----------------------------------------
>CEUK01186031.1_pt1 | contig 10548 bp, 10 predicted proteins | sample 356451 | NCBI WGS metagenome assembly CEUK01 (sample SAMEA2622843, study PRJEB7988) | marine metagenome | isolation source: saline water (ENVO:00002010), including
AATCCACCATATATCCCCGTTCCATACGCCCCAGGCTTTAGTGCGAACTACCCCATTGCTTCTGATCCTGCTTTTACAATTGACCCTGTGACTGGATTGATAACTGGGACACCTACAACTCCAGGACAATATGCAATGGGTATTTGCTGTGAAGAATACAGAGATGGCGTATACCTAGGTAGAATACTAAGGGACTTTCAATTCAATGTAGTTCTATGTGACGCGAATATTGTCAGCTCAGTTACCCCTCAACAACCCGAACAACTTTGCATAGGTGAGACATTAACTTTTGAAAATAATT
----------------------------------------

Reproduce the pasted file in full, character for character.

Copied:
>CEUK01186031.1_pt1 | contig 10548 bp, 10 predicted proteins | sample 356451 | NCBI WGS metagenome assembly CEUK01 (sample SAMEA2622843, study PRJEB7988) | marine metagenome | isolation source: saline water (ENVO:00002010), including
AATCCACCATATATCCCCGTTCCATACGCCCCAGGCTTTAGTGCGAACTACCCCATTGCTTCTGATCCTGCTTTTACAATTGACCCTGTGACTGGATTGATAACTGGGACACCTACAACTCCAGGACAATATGCAATGGGTATTTGCTGTGAAGAATACAGAGATGGCGTATACCTAGGTAGAATACTAAGGGACTTTCAATTCAATGTAGTTCTATGTGACGCGAATATTGTCAGCTCAGTTACCCCTCAACAACCCGAACAACTTTGCATAGGTGAGACATTAACTTTTGAAAATAATT